As a presidential candidate, Barack Obama promised to embrace America’s allies and extend a hand to its adversaries. As president, he has made remarkable progress in engaging longtime foes, restoring relations with Cuba and negotiating a nuclear deal with Iran. But the same can’t be said for all the country’s traditional friends. Obama certainly strengthened alliances with Western European nations turned off by George W. Bush, and worked closely with other countries to fight ISIS and reduce climate change. But on his watch ties have frayed with several countries previously considered U.S. partners, including Egypt, Israel, the Philippines, Saudi Arabia, and Turkey. The bitter back-and-forth this week between U.S. and Israeli leaders on Israel’s settlement policy is just one illustration of this trend.
These ties have frayed in part because of events outside Obama’s control, such as the Egyptian Revolution and, in the case of the Saudis, the American shale-oil revolution. They’ve frayed because of the emergence in many of these countries of leaders who are personally and ideologically at odds with Obama. But they’ve also frayed because of the unique way in which the Obama administration has treated adversaries and allies. The prevailing logic within the administration appears to go something like this: Adversarial governments don’t want what the U.S. government wants, so constructive relationships with them must initially be based on opportunities for dialogue. Eventually, sustained engagement may help produce or identify areas of convergent interest.
“In light of the Cultural Revolution’s horrors, Nixon’s meeting with Mao appeared inexcusable—and yet it surely helped set China on a path where millions of its citizens have been lifted from poverty and connected to open societies,” Obama declared in accepting the Nobel Peace Prize in 2009. “[W]e must try as best we can to balance isolation and engagement, pressure and incentives.” Such logic helps explain why Obama has said, in reference to the Iran nuclear agreement, that “you don’t make deals like this with your friends,” and why, during a visit to Havana, he emphasized the importance of diplomacy despite his many differences with the Cuban government.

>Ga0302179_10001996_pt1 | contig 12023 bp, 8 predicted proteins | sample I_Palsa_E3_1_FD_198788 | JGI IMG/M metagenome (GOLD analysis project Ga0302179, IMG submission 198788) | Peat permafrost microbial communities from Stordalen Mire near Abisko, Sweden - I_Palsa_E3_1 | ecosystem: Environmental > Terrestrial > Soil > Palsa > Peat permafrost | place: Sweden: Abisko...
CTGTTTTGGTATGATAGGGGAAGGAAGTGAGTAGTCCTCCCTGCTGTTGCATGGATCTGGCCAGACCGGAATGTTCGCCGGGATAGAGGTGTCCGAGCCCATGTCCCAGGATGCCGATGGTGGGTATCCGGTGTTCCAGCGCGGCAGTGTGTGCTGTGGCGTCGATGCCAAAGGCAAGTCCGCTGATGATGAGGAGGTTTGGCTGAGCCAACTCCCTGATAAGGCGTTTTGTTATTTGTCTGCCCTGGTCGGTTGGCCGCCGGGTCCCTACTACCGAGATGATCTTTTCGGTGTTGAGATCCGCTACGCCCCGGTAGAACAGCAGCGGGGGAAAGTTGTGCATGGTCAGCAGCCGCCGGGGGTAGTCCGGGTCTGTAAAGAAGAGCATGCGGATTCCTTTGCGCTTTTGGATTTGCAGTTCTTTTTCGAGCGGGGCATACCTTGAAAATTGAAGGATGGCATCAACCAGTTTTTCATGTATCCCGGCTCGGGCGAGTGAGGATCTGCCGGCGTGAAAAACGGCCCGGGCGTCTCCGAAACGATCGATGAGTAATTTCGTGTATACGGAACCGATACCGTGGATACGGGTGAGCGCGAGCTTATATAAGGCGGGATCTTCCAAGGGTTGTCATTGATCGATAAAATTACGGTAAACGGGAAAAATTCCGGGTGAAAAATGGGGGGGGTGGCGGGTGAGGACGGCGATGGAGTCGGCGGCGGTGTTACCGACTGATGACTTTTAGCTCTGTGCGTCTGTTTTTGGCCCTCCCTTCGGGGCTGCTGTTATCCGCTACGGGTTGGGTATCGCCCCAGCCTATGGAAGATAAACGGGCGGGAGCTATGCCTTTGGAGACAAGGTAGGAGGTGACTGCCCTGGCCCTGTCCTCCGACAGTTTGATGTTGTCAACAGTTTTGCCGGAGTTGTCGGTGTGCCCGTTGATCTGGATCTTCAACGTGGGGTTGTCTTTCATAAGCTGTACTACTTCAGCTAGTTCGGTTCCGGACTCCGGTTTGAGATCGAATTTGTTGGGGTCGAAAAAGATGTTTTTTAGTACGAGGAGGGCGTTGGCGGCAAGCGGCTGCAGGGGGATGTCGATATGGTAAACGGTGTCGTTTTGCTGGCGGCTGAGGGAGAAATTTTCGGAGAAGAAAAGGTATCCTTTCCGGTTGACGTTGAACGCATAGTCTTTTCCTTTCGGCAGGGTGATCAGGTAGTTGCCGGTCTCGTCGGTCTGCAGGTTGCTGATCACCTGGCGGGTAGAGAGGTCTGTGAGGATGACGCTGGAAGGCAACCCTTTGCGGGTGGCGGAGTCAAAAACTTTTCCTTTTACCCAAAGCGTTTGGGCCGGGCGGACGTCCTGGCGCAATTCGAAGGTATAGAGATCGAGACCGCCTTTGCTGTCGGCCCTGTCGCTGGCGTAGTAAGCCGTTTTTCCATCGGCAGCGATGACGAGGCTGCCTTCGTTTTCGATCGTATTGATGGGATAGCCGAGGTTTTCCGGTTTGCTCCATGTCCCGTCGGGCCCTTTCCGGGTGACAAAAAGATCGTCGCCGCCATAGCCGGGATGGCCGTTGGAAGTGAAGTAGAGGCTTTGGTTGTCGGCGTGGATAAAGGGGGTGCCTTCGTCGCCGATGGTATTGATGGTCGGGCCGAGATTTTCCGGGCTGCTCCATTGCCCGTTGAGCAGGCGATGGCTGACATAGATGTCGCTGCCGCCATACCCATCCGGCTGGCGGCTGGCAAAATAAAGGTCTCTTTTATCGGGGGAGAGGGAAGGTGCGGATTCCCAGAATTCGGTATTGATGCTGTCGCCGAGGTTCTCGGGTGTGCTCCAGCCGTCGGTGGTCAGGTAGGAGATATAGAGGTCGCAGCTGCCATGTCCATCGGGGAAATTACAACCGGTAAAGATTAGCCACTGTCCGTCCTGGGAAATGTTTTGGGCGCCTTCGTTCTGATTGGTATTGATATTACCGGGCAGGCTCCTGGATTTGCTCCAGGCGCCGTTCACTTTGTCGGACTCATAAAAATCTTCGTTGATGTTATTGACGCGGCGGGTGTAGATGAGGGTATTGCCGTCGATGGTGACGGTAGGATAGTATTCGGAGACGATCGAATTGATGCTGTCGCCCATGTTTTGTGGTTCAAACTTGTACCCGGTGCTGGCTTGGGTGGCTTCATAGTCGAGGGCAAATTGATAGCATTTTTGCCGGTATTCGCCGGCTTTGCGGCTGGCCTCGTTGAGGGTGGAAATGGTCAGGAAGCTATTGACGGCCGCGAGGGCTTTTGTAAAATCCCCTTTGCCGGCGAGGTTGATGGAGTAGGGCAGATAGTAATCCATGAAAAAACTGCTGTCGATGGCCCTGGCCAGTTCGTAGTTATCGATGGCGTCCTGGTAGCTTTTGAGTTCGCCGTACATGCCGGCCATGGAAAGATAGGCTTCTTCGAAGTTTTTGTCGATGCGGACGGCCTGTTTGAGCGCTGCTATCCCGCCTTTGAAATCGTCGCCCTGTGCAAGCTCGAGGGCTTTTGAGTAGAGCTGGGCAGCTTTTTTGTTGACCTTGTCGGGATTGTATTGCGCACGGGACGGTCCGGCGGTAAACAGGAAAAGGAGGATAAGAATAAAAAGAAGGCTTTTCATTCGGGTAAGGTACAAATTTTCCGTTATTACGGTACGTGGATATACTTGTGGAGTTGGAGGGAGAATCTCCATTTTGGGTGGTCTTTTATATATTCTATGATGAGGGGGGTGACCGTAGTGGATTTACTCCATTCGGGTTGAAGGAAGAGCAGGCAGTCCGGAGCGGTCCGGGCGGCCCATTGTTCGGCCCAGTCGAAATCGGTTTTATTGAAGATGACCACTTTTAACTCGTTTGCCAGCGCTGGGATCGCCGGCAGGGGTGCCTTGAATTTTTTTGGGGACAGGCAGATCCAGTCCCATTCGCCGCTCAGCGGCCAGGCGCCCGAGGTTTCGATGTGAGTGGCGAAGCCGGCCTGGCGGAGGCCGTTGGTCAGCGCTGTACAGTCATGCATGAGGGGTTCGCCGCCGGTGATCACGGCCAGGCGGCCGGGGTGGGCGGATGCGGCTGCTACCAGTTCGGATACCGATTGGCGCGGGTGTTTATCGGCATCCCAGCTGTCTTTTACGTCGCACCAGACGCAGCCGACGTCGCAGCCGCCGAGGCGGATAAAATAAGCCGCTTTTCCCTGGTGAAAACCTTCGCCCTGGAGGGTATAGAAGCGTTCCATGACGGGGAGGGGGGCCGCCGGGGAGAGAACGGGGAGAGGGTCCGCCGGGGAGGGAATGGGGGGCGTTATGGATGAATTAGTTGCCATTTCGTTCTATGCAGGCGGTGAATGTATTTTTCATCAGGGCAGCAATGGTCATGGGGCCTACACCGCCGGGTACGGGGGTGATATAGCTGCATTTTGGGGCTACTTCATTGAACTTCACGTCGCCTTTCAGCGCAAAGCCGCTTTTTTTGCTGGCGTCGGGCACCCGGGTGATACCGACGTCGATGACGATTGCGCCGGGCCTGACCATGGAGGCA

By contrast, Obama seems to believe that the United States and its allies should—in an ideal world, at least—share interests and values. When an ally acts in ways he disapproves of, Obama has been more willing than his recent predecessors to publicly criticize or marginalize it. Often this takes the form of Obama suggesting that while the ally ultimately wants what the U.S. wants, it is going about things the wrong way. Hence Obama’s claim that he and Philippine President Rodrigo Duterte share a desire to crack down on drug trafficking, but that Duterte isn’t doing it “the right way;” or his assertion that steadfast U.S. support for Saudi Arabia against Iran isn’t good for the Saudis, even though they think it is; or his advice, as a “friend and partner of Turkey’s,” that President Recep Tayyip Erdogan avoid an anti-democratic “overreaction” after a failed coup attempt.
Nowhere has this tendency been more evident than in Obama’s relations with Israel, and specifically his longstanding disagreements with Israeli Prime Minister Benjamin Netanyahu over the nuclear deal with Iran and the construction of Jewish settlements in the West Bank and East Jerusalem. Here, for instance, is how Obama defended the Iran accord last year:
I do not doubt [Netanyahu’s] sincerity. But I believe he is wrong. I believe the facts support this deal. I believe they are in America’s interest and Israel’s interest. And as president of the United States, it would be an abrogation of my constitutional duty to act against my best judgment simply because it causes temporary friction with a dear friend and ally. I do not believe that would be the right thing to do for the United States. I do not believe it would be the right thing to do for Israel.